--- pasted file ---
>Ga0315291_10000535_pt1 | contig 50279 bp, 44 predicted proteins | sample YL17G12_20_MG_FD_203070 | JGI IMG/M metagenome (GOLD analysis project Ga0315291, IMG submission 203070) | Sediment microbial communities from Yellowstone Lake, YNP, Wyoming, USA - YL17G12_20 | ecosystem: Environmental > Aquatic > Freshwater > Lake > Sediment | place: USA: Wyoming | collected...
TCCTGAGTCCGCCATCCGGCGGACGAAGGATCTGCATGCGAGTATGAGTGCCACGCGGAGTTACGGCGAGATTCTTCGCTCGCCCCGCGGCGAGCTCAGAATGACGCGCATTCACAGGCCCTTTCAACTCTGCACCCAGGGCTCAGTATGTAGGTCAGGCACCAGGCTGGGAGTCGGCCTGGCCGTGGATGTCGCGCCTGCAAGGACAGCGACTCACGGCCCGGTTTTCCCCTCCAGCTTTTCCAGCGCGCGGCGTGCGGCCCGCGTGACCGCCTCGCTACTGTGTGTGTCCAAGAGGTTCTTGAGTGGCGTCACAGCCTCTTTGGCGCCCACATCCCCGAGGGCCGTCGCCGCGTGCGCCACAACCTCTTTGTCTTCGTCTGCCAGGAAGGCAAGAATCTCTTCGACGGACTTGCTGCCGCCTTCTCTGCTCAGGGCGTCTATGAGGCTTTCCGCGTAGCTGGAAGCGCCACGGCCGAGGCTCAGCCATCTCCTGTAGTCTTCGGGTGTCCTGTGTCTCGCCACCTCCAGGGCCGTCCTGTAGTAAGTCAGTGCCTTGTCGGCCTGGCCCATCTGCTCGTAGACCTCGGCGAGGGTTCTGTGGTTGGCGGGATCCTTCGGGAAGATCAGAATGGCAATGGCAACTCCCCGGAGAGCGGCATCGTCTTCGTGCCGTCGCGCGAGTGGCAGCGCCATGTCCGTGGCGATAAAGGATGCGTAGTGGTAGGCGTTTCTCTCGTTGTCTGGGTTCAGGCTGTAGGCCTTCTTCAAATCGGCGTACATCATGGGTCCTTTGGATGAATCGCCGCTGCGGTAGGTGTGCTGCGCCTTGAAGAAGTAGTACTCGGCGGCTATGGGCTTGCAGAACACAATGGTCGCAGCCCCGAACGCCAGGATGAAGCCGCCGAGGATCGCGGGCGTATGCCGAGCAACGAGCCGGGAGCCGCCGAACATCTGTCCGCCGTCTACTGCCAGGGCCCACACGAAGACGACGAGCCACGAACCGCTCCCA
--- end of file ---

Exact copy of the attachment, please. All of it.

>Ga0315291_10000535_pt1 | contig 50279 bp, 44 predicted proteins | sample YL17G12_20_MG_FD_203070 | JGI IMG/M metagenome (GOLD analysis project Ga0315291, IMG submission 203070) | Sediment microbial communities from Yellowstone Lake, YNP, Wyoming, USA - YL17G12_20 | ecosystem: Environmental > Aquatic > Freshwater > Lake > Sediment | place: USA: Wyoming | collected...
TCCTGAGTCCGCCATCCGGCGGACGAAGGATCTGCATGCGAGTATGAGTGCCACGCGGAGTTACGGCGAGATTCTTCGCTCGCCCCGCGGCGAGCTCAGAATGACGCGCATTCACAGGCCCTTTCAACTCTGCACCCAGGGCTCAGTATGTAGGTCAGGCACCAGGCTGGGAGTCGGCCTGGCCGTGGATGTCGCGCCTGCAAGGACAGCGACTCACGGCCCGGTTTTCCCCTCCAGCTTTTCCAGCGCGCGGCGTGCGGCCCGCGTGACCGCCTCGCTACTGTGTGTGTCCAAGAGGTTCTTGAGTGGCGTCACAGCCTCTTTGGCGCCCACATCCCCGAGGGCCGTCGCCGCGTGCGCCACAACCTCTTTGTCTTCGTCTGCCAGGAAGGCAAGAATCTCTTCGACGGACTTGCTGCCGCCTTCTCTGCTCAGGGCGTCTATGAGGCTTTCCGCGTAGCTGGAAGCGCCACGGCCGAGGCTCAGCCATCTCCTGTAGTCTTCGGGTGTCCTGTGTCTCGCCACCTCCAGGGCCGTCCTGTAGTAAGTCAGTGCCTTGTCGGCCTGGCCCATCTGCTCGTAGACCTCGGCGAGGGTTCTGTGGTTGGCGGGATCCTTCGGGAAGATCAGAATGGCAATGGCAACTCCCCGGAGAGCGGCATCGTCTTCGTGCCGTCGCGCGAGTGGCAGCGCCATGTCCGTGGCGATAAAGGATGCGTAGTGGTAGGCGTTTCTCTCGTTGTCTGGGTTCAGGCTGTAGGCCTTCTTCAAATCGGCGTACATCATGGGTCCTTTGGATGAATCGCCGCTGCGGTAGGTGTGCTGCGCCTTGAAGAAGTAGTACTCGGCGGCTATGGGCTTGCAGAACACAATGGTCGCAGCCCCGAACGCCAGGATGAAGCCGCCGAGGATCGCGGGCGTATGCCGAGCAACGAGCCGGGAGCCGCCGAACATCTGTCCGCCGTCTACTGCCAGGGCCCACACGAAGACGACGAGCCACGAACCGCTCCCA